What You Need to Know About Old Debt

By Carol Kando-Pineda
Federal Trade Commission 

There’s no doubt about it: you are responsible for your debts. If you fall behind in paying your creditors – or if you dispute the legitimacy of a debt – a debt collector may contact you.

But at a certain point, some debt is too old to be sued on – state laws limit collectors’ ability to collect through legal action after some period of time has passed. Most consumers don’t know their legal rights about these old debts. So when a collector tells a consumer that she owes money and demands payment, it may create the misleading impression that the collector can sue the consumer in court to collect that debt.

In most states, having time-barred debt doesn’t mean that your debt has been forgiven, that you don’t owe it, or that a debt collector can’t try to get you to pay. It simply means that you can’t be sued to collect on the debt. (That doesn’t mean that all debt collectors play by the rules, but I’ll get to that later.)

Time-barred debt can be part of your credit history. Debt can stay on your credit report for seven years from the date of the last activity. In many states, if you make a partial payment on the debt, the clock resets.

A debt collector might come right out and tell you that the debt is time-barred and that you can’t be sued if you don’t pay. But then again, he might not. That’s why it’s important for you to understand your rights and know how to respond to debt collectors who are trying to collect on old debt.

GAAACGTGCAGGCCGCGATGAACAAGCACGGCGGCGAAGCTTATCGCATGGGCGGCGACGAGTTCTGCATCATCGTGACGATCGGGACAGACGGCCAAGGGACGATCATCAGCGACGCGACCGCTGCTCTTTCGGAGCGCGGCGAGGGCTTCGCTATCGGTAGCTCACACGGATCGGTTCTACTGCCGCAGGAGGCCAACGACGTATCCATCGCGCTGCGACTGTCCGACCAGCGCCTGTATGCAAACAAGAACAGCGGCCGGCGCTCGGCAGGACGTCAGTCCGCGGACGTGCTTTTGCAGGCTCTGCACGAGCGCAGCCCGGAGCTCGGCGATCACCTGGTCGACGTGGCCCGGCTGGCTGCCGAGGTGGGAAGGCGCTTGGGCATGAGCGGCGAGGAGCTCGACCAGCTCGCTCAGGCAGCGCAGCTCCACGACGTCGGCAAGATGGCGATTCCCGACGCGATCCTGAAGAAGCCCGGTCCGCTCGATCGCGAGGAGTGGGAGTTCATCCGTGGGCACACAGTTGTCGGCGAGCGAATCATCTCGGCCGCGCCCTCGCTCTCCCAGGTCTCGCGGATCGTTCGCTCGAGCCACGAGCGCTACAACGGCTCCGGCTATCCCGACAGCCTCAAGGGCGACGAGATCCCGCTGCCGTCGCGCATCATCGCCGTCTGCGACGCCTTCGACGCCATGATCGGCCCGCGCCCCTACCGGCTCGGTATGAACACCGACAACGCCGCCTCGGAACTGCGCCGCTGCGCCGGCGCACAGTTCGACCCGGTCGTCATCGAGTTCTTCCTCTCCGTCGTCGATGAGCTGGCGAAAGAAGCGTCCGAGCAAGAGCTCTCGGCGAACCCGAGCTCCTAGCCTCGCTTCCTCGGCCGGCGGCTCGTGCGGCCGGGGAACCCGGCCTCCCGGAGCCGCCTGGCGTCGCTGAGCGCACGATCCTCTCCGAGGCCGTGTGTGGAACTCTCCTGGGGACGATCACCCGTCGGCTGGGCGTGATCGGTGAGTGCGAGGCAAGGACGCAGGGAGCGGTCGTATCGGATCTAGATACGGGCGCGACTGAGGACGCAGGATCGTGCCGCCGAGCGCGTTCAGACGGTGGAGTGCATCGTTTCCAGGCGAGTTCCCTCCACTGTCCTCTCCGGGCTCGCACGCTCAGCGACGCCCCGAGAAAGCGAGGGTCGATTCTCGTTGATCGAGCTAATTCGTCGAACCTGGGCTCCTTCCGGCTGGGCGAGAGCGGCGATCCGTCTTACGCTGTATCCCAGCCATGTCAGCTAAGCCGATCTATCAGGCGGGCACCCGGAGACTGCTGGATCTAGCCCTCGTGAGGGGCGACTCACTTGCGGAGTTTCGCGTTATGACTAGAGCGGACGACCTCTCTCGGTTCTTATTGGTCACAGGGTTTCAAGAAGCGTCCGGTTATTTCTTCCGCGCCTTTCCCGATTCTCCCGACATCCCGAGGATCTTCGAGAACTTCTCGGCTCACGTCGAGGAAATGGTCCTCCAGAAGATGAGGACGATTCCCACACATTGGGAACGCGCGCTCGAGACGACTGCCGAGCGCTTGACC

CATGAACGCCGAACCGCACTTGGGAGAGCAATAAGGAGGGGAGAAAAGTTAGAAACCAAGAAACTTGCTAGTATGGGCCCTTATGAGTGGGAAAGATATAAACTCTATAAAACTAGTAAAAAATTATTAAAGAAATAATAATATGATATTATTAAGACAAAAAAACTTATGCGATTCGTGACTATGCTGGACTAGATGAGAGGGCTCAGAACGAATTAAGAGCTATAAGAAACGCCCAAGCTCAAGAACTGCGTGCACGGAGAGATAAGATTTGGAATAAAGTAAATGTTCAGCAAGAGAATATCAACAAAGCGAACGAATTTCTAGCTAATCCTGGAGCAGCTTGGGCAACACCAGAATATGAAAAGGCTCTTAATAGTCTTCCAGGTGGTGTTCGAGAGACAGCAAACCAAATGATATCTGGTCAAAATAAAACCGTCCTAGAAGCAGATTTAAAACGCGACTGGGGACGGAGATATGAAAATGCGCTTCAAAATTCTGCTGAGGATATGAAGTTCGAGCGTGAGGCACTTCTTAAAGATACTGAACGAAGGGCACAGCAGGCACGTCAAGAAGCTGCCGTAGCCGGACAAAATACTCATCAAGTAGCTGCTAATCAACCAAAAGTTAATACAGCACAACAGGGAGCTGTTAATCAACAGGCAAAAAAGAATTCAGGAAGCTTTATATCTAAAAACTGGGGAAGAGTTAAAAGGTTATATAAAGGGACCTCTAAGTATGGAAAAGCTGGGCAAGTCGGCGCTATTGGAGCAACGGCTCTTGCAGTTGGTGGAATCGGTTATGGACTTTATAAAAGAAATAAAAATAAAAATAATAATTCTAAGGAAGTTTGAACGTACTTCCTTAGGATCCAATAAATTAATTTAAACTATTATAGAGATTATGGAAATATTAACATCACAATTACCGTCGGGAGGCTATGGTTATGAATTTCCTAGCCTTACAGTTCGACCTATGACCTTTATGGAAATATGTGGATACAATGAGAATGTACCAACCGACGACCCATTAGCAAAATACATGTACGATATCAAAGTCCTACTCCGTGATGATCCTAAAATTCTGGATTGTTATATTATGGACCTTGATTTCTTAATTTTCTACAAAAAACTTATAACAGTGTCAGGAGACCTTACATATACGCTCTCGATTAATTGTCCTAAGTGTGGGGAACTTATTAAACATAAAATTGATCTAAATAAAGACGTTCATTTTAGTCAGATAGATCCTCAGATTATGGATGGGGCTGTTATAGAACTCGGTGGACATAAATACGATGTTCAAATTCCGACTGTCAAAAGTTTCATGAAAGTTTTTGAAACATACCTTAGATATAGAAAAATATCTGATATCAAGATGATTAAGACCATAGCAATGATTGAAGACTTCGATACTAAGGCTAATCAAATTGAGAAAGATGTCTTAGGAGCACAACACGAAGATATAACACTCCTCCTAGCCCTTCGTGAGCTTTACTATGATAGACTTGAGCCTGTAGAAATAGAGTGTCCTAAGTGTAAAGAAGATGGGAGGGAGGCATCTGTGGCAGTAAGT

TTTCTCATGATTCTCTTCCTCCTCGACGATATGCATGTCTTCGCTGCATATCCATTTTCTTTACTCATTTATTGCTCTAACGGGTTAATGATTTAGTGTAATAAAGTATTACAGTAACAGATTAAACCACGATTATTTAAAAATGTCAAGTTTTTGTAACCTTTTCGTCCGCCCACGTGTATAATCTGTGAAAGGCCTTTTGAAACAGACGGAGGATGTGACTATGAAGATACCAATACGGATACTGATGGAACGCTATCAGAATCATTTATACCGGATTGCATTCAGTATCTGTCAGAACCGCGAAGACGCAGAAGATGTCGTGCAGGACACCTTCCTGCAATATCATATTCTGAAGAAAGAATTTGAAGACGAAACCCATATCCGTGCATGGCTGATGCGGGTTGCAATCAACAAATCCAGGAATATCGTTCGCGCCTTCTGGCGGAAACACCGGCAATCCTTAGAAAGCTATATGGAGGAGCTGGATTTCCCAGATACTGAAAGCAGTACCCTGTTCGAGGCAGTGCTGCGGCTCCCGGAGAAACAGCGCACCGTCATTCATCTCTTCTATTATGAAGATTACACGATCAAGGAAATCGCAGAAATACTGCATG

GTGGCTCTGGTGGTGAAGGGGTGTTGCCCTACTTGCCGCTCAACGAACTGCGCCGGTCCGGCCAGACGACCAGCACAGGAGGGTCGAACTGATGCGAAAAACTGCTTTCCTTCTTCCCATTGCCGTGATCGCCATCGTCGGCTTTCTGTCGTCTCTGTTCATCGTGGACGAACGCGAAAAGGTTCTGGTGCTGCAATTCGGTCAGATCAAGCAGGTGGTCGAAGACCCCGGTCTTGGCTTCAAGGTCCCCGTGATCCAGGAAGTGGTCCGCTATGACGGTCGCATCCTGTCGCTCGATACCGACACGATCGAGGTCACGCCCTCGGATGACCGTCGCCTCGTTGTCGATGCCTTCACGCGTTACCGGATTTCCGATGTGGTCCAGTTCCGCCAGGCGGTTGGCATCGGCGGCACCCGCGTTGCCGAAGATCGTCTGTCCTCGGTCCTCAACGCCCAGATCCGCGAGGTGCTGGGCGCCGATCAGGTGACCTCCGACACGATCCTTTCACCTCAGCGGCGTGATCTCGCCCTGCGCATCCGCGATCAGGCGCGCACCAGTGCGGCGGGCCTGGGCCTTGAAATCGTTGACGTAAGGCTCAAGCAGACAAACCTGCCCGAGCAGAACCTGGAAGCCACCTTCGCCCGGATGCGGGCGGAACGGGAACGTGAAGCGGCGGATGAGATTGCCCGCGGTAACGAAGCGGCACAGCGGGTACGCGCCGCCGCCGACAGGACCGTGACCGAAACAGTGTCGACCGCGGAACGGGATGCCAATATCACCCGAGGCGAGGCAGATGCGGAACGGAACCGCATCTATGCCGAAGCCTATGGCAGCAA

If a collector doesn’t tell you that a particular debt is time-barred – but you think that it might be – ask the collector if the debt is beyond the statute of limitations. The collector doesn’t have to answer, but if he does, the law requires the collector to tell the truth.

If the collector declines to answer, and he’s allowed to, ask another question: What do his records show as the date of your last payment. This is important because it helps determine when the statute of limitations clock starts ticking. If the collector doesn’t give you this information, send him a letter within 30 days of receiving a written notice of the debt. Tell him that you are ‘disputing’ the debt and that you want to ‘verify’ it. The more information you give the collector about why you are disputing the debt, the better. The collector must stop trying to collect until he gives you verification.

Getting back to not all debt collectors playing by the rules… Even though it’s against the law, some debt collectors may go ahead and sue you on a time-barred debt anyway. If that happens, pay attention and respond. Consider talking to an attorney. You or your attorney should tell the judge that the debt is time-barred and, as proof, provide a copy of the verification from the collector or any information you have that shows the date of your last payment. The lawsuit will be dismissed if the judge decides the debt is time-barred. In any case, don’t ignore the lawsuit. If you do, the collector likely will get a court judgment against you, and possibly take money from your paycheck, bank account, or tax refund.

To learn more, read Time-Barred Debts: Understanding Your Rights When It Comes to Old Debts.

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